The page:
Fig. 1.

Model domain and topography (units: m) over china. Boxes represent the selected regions: Northeast China (NE), North China (NC), Yangtze River (YZ), Southeast China (SE), Northwest China (NW), Tibetan Plateau (TB) and Southwest China (SW).

The physical parameterizations chosen include the WRF Single-Moment 6-class (WSM6) microphysical scheme (Hong and Lim, 2006), Dudhia shortwave radiation (Dudhia, 1989), the Rapid Radiative Transfer Model (RRTM) longwave radiation (Mlawer et al., 1997), Yonsei University (YSU) planetary boundary-layer scheme (Noh et al., 2003), and the Noah land surface model (Chen and Dudhia, 2001). Two experiments were integrated continuously during 1982–2004 because both the OISST and Reanalysis II data are available for this period. The first month is regarded as a spin-up period and not accounted in the analysis. These two experiments differ in their use of the Kain–Fritsch (Kain, 2004) and Grell cumulus (Grell, 1993) schemes for studying the sensitivity of the summer precipitation to the cumulus schemes.

To validate the results of the dynamical downscaling, we use daily surface air temperature and precipitation data from a high-quality daily gridded CN05.1 data-set, which has a resolution of 0.25° × 0.25°. It was generated by interpolating 2400 observation stations from the China Meteorological Administration using the anomaly approach (Xu et al., 2009). The anomaly approach first calculates a gridded climatology, then the final data-set is obtained by adding a gridded daily anomaly to the climatology. These data have been shown to be reliable and widely used in the evaluation of model performance over China (Yu et al., 2011; Bao et al., 2015; Yu et al., 2015; Yang et al., 2016). The CN05.1 data-set is interpolated to the WRF grids using the objective analysis interpolation (Barnes, 1964).

2.2.

### Extreme precipitation indices

As used in previous studies (Zhang et al., 2011; Li et al., 2013; Jiang et al., 2015), three common extreme precipitation indices calculated from daily data were selected for studying extreme precipitation (Table 1). The simple daily intensity index (SDII) describes the mean rainfall amounts of daily precipitation larger than 1 mm, and the annual account of days with daily precipitation greater than 10 mm (R10) represents the frequency of heavy precipitation. The R95p index refers to the annual precipitation amount of the daily precipitation greater than 95th percentile of wet days, which describes very extreme precipitation based on the threshold.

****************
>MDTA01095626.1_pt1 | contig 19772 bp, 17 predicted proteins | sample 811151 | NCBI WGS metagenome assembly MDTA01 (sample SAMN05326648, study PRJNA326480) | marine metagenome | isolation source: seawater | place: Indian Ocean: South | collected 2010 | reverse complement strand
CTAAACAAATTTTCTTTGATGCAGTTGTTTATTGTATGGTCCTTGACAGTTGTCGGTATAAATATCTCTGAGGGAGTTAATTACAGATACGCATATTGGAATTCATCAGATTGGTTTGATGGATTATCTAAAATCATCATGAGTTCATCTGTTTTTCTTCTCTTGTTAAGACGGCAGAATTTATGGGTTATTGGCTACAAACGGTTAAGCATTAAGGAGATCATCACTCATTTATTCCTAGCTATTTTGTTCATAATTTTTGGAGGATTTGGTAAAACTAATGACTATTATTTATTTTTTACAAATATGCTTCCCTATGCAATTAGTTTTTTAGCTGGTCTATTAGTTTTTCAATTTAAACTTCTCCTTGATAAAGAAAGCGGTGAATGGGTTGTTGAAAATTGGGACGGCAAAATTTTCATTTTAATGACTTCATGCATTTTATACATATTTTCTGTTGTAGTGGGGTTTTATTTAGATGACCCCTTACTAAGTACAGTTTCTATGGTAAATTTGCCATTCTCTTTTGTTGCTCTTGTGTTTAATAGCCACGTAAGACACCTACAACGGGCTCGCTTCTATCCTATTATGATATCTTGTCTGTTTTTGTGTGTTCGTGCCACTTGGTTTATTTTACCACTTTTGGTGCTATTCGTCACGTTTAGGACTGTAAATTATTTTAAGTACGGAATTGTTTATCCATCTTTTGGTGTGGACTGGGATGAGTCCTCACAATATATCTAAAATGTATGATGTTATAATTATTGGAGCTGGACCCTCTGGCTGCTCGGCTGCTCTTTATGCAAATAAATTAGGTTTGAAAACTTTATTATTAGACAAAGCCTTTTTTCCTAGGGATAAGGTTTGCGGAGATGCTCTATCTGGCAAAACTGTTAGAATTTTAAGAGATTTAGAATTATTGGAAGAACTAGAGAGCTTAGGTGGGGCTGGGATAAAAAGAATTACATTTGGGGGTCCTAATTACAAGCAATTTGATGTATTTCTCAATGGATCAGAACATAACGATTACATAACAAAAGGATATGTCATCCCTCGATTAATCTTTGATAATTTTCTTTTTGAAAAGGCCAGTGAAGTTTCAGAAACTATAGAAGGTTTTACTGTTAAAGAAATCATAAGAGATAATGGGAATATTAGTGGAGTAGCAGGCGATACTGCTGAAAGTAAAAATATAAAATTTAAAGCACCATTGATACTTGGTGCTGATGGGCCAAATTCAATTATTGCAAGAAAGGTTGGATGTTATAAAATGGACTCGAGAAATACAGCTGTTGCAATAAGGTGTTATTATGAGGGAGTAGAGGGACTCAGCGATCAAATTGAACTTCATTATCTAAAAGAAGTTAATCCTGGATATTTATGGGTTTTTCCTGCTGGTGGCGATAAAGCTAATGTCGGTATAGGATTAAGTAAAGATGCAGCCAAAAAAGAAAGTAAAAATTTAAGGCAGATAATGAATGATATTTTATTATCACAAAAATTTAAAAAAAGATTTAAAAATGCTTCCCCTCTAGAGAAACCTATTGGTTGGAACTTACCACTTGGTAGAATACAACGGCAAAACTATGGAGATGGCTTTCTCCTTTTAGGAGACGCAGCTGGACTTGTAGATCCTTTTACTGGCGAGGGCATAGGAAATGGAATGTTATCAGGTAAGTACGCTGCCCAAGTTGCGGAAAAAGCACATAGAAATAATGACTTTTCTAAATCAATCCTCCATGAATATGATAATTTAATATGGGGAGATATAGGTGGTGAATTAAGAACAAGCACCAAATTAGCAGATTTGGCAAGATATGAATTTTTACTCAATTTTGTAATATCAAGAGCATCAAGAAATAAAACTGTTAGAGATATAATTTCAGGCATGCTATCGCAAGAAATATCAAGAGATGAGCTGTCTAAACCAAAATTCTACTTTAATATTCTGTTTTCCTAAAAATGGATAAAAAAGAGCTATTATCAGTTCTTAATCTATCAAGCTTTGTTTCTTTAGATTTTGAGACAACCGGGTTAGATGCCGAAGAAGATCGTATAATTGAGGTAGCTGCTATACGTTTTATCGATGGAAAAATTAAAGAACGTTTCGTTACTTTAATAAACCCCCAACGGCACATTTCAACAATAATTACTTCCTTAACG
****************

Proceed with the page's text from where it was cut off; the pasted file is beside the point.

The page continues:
2.3.

### Ensemble optimization solution

The optimal ensemble solution is assumed to be a linear combination of the two cumulus schemes, which is defined following Liang et al. (2007) as

((1) )
${P}_{\text{ENS}}\left(s,\mathit{\alpha },t\right)=\mathit{\alpha }\left(s\right){P}_{\text{GR}}\left(s,t\right)+\left[1-\mathit{\alpha }\left(s\right)\right]{P}_{\text{KF}}\left(s,t\right),$

for

((2) )
$0\le \mathit{\alpha }\le 1,$

where PENS(sαt) is the variable to be estimated, here denoting the daily precipitation. The variables in the parentheses are the dependent variables, with s for space and t for time, α is the optimal weighting to be determined and is a function of s. Here, PGR(st) and PKF(st) represent the WRF simulated precipitation based on the Grell and Kain–Fritsch cumulus schemes.

The main goal is to find the optimal weight assigned between the Kain–Fritsch and Grell schemes for each WRF grid point for determining the model forecast variables that represent the observations most accurately. A feasible sequential quadratic programming algorithm is an effective method for minimizing a set of smooth objective functions, which are constrained by equality and inequality equations, are linear and nonlinear, and have constant bounds on the variables (Zhou et al., 1997). An objective function F(sα) also needs to be designed prior to the performing of the minimization procedure within the optimization solver in estimating

((3) )
$F\left(s,\mathit{\alpha }\right)=\text{RMSE}\phantom{\rule{4pt}{0ex}}\left(s,\mathit{\alpha }\right)\left(1-\text{COR}\phantom{\rule{4pt}{0ex}}\left(s,\mathit{\alpha }\right)\right),$

where

((4) )
$\text{RMSE}\phantom{\rule{4pt}{0ex}}\left(s,\mathit{\alpha }\right)=\frac{1}{N}\sqrt{\sum _{t=1}^{N}{\left({P}_{\text{ENS}}\left(s,\mathit{\alpha },t\right)-{P}_{\text{OBS}}\left(s,t\right)\right)}^{2}}$

and

((5) )